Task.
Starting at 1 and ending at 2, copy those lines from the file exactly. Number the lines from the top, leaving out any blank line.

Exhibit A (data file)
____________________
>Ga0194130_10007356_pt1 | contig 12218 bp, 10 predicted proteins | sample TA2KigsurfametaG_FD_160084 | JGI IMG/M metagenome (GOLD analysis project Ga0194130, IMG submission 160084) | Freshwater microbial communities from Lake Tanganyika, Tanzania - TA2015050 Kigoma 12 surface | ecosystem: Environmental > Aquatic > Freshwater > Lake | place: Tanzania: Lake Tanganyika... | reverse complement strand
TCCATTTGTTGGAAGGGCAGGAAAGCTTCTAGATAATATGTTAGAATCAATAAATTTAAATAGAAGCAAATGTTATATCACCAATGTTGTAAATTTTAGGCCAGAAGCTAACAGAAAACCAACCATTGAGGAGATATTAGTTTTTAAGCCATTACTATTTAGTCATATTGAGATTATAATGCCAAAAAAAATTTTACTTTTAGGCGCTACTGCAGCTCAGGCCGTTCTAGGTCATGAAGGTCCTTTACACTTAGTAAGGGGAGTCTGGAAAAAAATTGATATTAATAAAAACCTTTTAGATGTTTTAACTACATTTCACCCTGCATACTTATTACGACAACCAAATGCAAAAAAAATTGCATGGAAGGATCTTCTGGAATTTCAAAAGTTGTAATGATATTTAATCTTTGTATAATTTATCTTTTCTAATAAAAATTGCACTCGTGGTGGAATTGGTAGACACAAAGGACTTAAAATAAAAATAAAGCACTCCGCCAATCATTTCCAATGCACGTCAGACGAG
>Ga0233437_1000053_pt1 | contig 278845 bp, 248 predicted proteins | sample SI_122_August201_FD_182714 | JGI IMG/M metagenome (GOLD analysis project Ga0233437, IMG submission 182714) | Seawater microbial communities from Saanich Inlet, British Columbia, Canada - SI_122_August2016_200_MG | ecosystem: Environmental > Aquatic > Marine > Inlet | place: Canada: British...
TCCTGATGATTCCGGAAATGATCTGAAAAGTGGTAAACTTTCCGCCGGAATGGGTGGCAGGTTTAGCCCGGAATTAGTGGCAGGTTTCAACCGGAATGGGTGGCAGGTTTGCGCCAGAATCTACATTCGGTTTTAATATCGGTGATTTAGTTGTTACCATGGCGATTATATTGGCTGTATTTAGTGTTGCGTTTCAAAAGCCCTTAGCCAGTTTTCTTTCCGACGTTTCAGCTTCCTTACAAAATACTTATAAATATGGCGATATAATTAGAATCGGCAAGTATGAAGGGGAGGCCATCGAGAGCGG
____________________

>Ga0194130_10007356_pt1 | contig 12218 bp, 10 predicted proteins | sample TA2KigsurfametaG_FD_160084 | JGI IMG/M metagenome (GOLD analysis project Ga0194130, IMG submission 160084) | Freshwater microbial communities from Lake Tanganyika, Tanzania - TA2015050 Kigoma 12 surface | ecosystem: Environmental > Aquatic > Freshwater > Lake | place: Tanzania: Lake Tanganyika... | reverse complement strand
TCCATTTGTTGGAAGGGCAGGAAAGCTTCTAGATAATATGTTAGAATCAATAAATTTAAATAGAAGCAAATGTTATATCACCAATGTTGTAAATTTTAGGCCAGAAGCTAACAGAAAACCAACCATTGAGGAGATATTAGTTTTTAAGCCATTACTATTTAGTCATATTGAGATTATAATGCCAAAAAAAATTTTACTTTTAGGCGCTACTGCAGCTCAGGCCGTTCTAGGTCATGAAGGTCCTTTACACTTAGTAAGGGGAGTCTGGAAAAAAATTGATATTAATAAAAACCTTTTAGATGTTTTAACTACATTTCACCCTGCATACTTATTACGACAACCAAATGCAAAAAAAATTGCATGGAAGGATCTTCTGGAATTTCAAAAGTTGTAATGATATTTAATCTTTGTATAATTTATCTTTTCTAATAAAAATTGCACTCGTGGTGGAATTGGTAGACACAAAGGACTTAAAATAAAAATAAAGCACTCCGCCAATCATTTCCAATGCACGTCAGACGAG